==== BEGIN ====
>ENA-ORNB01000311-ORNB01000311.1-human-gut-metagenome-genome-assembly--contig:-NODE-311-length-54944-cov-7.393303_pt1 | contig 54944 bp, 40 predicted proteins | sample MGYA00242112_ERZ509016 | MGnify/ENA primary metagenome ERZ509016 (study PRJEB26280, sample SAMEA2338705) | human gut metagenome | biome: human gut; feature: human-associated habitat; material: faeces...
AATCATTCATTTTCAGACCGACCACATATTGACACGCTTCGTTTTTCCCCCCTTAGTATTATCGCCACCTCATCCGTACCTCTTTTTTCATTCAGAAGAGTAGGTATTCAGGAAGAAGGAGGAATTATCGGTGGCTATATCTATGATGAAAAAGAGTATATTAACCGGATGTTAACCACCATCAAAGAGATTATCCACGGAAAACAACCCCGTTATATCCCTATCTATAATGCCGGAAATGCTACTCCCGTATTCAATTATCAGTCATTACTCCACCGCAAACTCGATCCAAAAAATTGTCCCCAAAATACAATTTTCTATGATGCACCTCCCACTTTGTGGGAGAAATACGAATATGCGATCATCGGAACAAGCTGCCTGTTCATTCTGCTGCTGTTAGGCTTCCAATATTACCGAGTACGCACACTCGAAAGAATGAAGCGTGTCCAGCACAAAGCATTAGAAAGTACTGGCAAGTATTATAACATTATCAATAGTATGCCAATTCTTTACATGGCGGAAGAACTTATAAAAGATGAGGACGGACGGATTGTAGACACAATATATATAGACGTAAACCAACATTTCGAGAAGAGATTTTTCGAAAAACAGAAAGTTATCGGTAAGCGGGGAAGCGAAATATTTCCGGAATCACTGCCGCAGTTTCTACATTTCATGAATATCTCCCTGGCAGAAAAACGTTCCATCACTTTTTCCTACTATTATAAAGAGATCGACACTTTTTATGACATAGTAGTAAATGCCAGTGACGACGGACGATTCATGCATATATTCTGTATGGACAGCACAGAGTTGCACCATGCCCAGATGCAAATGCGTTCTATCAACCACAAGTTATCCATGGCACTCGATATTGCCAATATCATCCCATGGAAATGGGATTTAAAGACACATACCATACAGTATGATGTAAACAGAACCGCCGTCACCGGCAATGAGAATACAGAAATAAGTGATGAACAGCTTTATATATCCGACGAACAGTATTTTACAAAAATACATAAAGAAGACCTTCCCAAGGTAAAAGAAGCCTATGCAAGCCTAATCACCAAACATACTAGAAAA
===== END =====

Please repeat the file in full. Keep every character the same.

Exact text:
>ENA-ORNB01000311-ORNB01000311.1-human-gut-metagenome-genome-assembly--contig:-NODE-311-length-54944-cov-7.393303_pt1 | contig 54944 bp, 40 predicted proteins | sample MGYA00242112_ERZ509016 | MGnify/ENA primary metagenome ERZ509016 (study PRJEB26280, sample SAMEA2338705) | human gut metagenome | biome: human gut; feature: human-associated habitat; material: faeces...
AATCATTCATTTTCAGACCGACCACATATTGACACGCTTCGTTTTTCCCCCCTTAGTATTATCGCCACCTCATCCGTACCTCTTTTTTCATTCAGAAGAGTAGGTATTCAGGAAGAAGGAGGAATTATCGGTGGCTATATCTATGATGAAAAAGAGTATATTAACCGGATGTTAACCACCATCAAAGAGATTATCCACGGAAAACAACCCCGTTATATCCCTATCTATAATGCCGGAAATGCTACTCCCGTATTCAATTATCAGTCATTACTCCACCGCAAACTCGATCCAAAAAATTGTCCCCAAAATACAATTTTCTATGATGCACCTCCCACTTTGTGGGAGAAATACGAATATGCGATCATCGGAACAAGCTGCCTGTTCATTCTGCTGCTGTTAGGCTTCCAATATTACCGAGTACGCACACTCGAAAGAATGAAGCGTGTCCAGCACAAAGCATTAGAAAGTACTGGCAAGTATTATAACATTATCAATAGTATGCCAATTCTTTACATGGCGGAAGAACTTATAAAAGATGAGGACGGACGGATTGTAGACACAATATATATAGACGTAAACCAACATTTCGAGAAGAGATTTTTCGAAAAACAGAAAGTTATCGGTAAGCGGGGAAGCGAAATATTTCCGGAATCACTGCCGCAGTTTCTACATTTCATGAATATCTCCCTGGCAGAAAAACGTTCCATCACTTTTTCCTACTATTATAAAGAGATCGACACTTTTTATGACATAGTAGTAAATGCCAGTGACGACGGACGATTCATGCATATATTCTGTATGGACAGCACAGAGTTGCACCATGCCCAGATGCAAATGCGTTCTATCAACCACAAGTTATCCATGGCACTCGATATTGCCAATATCATCCCATGGAAATGGGATTTAAAGACACATACCATACAGTATGATGTAAACAGAACCGCCGTCACCGGCAATGAGAATACAGAAATAAGTGATGAACAGCTTTATATATCCGACGAACAGTATTTTACAAAAATACATAAAGAAGACCTTCCCAAGGTAAAAGAAGCCTATGCAAGCCTAATCACCAAACATACTAGAAAA